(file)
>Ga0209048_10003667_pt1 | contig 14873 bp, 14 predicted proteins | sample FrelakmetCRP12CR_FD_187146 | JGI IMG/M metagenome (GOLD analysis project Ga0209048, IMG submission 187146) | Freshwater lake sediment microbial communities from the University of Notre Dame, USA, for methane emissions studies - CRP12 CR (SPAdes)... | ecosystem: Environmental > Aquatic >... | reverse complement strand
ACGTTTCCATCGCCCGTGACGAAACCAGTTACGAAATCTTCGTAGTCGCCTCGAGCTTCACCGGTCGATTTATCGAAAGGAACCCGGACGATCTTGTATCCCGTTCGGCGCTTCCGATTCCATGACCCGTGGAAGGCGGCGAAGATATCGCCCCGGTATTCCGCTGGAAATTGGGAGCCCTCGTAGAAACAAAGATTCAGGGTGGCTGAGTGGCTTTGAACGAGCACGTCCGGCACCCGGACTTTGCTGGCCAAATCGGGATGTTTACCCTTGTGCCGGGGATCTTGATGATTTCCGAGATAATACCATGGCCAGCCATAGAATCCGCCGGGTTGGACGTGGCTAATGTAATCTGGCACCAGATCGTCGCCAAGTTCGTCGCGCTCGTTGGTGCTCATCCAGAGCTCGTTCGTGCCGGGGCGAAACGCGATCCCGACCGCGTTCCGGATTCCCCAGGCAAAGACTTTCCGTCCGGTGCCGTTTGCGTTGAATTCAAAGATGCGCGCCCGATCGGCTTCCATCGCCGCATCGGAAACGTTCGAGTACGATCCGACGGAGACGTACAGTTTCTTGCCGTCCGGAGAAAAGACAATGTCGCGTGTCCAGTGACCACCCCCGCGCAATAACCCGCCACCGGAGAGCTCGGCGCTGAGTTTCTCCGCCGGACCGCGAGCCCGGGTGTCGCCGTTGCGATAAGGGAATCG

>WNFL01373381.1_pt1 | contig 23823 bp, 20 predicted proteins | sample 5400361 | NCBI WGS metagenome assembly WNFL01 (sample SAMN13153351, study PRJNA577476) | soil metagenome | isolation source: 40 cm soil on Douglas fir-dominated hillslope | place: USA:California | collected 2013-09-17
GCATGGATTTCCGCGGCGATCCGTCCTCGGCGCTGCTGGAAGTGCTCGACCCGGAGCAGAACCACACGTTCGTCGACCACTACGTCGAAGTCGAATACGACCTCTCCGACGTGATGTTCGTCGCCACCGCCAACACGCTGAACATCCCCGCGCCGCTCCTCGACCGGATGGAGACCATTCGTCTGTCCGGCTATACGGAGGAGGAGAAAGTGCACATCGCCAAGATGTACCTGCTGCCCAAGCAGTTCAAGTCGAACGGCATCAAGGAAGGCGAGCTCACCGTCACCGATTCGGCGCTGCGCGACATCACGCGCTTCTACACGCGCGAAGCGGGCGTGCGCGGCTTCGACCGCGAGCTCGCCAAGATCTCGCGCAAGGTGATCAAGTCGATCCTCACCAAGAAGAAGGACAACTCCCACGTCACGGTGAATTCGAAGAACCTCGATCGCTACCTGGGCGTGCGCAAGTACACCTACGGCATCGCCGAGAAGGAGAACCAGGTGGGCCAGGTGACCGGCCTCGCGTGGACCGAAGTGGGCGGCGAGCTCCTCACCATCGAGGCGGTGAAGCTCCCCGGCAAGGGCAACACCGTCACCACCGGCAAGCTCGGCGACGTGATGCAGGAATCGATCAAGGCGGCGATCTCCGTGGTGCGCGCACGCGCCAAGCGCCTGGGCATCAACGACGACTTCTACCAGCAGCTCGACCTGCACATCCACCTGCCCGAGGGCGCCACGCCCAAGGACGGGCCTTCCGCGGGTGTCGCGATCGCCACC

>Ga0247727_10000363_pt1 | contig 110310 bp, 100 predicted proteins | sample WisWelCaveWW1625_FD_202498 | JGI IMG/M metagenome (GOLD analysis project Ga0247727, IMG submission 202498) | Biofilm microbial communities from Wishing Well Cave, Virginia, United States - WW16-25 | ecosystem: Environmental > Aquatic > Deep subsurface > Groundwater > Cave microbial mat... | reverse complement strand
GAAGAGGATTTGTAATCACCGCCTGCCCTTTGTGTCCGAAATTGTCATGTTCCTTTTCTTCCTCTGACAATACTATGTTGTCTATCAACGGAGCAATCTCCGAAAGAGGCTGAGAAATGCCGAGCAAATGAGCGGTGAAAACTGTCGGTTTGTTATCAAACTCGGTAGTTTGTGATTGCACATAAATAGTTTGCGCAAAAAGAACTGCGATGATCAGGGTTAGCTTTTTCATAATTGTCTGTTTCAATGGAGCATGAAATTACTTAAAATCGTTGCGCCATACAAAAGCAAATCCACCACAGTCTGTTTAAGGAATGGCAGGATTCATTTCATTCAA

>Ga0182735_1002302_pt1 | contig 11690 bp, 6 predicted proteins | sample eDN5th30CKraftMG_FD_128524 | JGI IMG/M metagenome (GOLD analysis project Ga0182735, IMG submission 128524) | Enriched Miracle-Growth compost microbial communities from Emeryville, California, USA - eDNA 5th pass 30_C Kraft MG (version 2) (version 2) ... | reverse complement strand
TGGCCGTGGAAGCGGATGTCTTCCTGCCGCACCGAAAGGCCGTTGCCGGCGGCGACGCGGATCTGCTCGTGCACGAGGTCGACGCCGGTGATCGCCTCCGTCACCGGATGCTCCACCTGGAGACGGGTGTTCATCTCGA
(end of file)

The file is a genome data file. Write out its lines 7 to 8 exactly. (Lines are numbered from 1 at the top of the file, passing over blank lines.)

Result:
>Ga0182735_1002302_pt1 | contig 11690 bp, 6 predicted proteins | sample eDN5th30CKraftMG_FD_128524 | JGI IMG/M metagenome (GOLD analysis project Ga0182735, IMG submission 128524) | Enriched Miracle-Growth compost microbial communities from Emeryville, California, USA - eDNA 5th pass 30_C Kraft MG (version 2) (version 2) ... | reverse complement strand
TGGCCGTGGAAGCGGATGTCTTCCTGCCGCACCGAAAGGCCGTTGCCGGCGGCGACGCGGATCTGCTCGTGCACGAGGTCGACGCCGGTGATCGCCTCCGTCACCGGATGCTCCACCTGGAGACGGGTGTTCATCTCGA